Another positive is that not only have markets helped to force negotiations around the trade war, but also the political momentum has shifted. With the mid-term elections over, the focus will move to the 2020 presidential election. For President Trump to be re-elected he will need a positive economic environment given post-war presidents that have faced rising unemployment in their election year have all become one-term presidents. A continued ramp-up in the trade war would weigh on the economy and damage his chances of re-election.
So why are we still relatively cautious? Low risk entry points are generally seen in environments of market or policy capitulation. While markets have fallen sharply, and surveys of investor bullishness saw a significant drop in the Christmas week, one indicator we monitor didn’t suggest panic. The VIX, aka the ‘fear’ index, did spike but not to a level usual for capitulation. While this does mean the Christmas week was not the capitulation we were expecting, it does create some uncertainty in our mind. Also, given the global economic environment is still difficult — the impact of the trade war has yet to show up to its full extent, oil prices suggest global growth is weak, and leading indicators of Chinese activity suggest a further slowdown — we believe the volatility is therefore likely to continue, and there will be more opportunities to add to our equity exposure.
On policy capitulation, while we have seen the Fed begin to back away from further rises in the cash rate, given the market had been sceptical of its stated path, we are not sure of the extent of the boost this offers. One risk we see is that in the shrinking liquidity environment, global real money growth has been falling most of the last year causing to something break, which may require an emergency easing by the Fed.
The other obvious policy capitulation is China. While authorities have been easing policy, it has been very modest, especially given the crackdown on the shadow banking system has seen a slowdown in credit growth, and a weaker economy. A further significant easing of policy would be needed.
Equity markets fell sharply in December. The falls were also reflected in a very poor December quarter and a weak 2018. 2018 was a year of falls in most equity markets with only a couple of emerging markets rising in local currency terms. A concoction of factors have played on the market over the year, but a major problem has been the trade war between the US and China and the uncertainty it has created.
We adopted a very defensive stance towards equities in July and have generally held this position through the recent volatility. At the end of December, we added a small amount to our equity position, but still remain defensive. We continue to look to increase our exposure to equities, however we do see this as a tactical buying opportunity only, as we see recession risk in 2020. While the US is setting the current tone, it remains our least preferred equity market in the medium-term context given its structural overvaluation and overheating economy. Our preferred markets remain Australia and Japan given their relative cheapness. Emerging markets are starting to look a little more interesting, but we would prefer to see more evidence of capitulation (and more attractive valuations) and/or a peak in the USD before buying.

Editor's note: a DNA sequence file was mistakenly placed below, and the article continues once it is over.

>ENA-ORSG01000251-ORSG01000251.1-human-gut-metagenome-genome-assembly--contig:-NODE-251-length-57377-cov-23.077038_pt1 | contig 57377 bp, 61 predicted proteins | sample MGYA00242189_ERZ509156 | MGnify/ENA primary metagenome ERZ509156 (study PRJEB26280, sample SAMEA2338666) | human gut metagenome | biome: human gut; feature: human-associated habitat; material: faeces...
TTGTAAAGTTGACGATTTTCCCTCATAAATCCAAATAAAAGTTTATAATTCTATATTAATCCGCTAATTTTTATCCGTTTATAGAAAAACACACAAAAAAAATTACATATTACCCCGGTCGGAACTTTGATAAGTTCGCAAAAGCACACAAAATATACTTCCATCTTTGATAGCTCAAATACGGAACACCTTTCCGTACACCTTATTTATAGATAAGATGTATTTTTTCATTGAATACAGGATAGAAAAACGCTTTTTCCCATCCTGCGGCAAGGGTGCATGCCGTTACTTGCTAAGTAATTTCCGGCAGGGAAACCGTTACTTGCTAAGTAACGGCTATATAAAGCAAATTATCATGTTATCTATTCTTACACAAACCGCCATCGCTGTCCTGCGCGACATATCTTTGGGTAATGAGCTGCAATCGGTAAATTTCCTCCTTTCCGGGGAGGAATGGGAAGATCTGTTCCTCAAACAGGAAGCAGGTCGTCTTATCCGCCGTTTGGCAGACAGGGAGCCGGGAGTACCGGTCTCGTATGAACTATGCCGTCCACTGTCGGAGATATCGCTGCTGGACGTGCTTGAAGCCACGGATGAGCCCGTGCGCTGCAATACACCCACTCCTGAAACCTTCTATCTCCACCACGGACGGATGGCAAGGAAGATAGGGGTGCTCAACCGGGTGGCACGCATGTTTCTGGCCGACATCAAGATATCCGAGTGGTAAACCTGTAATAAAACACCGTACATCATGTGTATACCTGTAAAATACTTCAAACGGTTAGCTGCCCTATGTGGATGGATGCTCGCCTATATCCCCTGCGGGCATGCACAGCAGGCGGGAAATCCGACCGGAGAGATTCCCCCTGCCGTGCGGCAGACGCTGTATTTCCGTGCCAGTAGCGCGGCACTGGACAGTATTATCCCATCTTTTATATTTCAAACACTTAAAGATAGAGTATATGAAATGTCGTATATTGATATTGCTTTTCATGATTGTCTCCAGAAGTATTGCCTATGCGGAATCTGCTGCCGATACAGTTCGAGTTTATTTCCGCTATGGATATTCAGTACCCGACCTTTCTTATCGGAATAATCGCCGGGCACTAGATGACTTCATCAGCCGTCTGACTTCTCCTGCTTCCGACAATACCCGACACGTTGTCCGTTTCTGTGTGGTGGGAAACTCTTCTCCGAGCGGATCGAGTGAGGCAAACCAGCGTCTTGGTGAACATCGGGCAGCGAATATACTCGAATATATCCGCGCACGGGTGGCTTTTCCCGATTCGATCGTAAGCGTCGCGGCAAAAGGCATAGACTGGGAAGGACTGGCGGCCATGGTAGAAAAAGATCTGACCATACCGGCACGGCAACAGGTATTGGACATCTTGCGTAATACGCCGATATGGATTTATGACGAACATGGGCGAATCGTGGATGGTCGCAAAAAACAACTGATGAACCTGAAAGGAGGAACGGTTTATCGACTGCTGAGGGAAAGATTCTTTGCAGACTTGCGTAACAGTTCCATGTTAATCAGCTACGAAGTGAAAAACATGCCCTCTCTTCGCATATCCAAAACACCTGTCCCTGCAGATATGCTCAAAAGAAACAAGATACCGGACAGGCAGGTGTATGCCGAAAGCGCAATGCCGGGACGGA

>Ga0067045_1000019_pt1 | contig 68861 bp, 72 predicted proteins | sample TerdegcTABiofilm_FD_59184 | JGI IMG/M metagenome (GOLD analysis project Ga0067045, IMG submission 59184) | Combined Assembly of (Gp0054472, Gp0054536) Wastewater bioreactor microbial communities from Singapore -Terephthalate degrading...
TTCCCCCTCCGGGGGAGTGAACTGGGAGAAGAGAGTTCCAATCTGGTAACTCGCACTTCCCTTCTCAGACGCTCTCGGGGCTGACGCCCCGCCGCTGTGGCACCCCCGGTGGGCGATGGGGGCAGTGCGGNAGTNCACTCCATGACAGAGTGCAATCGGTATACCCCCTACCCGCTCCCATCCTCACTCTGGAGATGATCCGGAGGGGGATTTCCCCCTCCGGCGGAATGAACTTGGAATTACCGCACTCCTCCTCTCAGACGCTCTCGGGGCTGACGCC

Sovereign yields fell throughout December. The key US Treasury market saw yields fall back to levels last seen at the start of the year. Worries around the growth impact from the trade war, flight to quality flows into US Treasuries, and weak oil prices all conspired to push global yields lower. This was also reflected at the Fed, and although it raised the official cash rate in December, it laid the groundwork for a pause in the tightening cycle.
Sovereign yields in Australia also fell over the month, on the back of global trends as well as weaker growth that suggests the RBA is firmly on hold.
Credit spreads widened in December with credit continuing to catch up to equities. While investment grade spreads rose somewhat, high yielding credit saw greater volatility as a sharp decline in equities weighed on the market.
In December, currencies were mostly a mirror of the price action in November. A stronger USD saw the AUD fall, and the risk-off environment also led to a rise in the JPY. We continue to view a short AUD and long JPY position as good risk hedges. We continue to like the GBP on valuation grounds, although hard Brexit concerns are weighing on the currency. We generally see this as largely priced in, although some more weakness will occur in the event of a hard Brexit.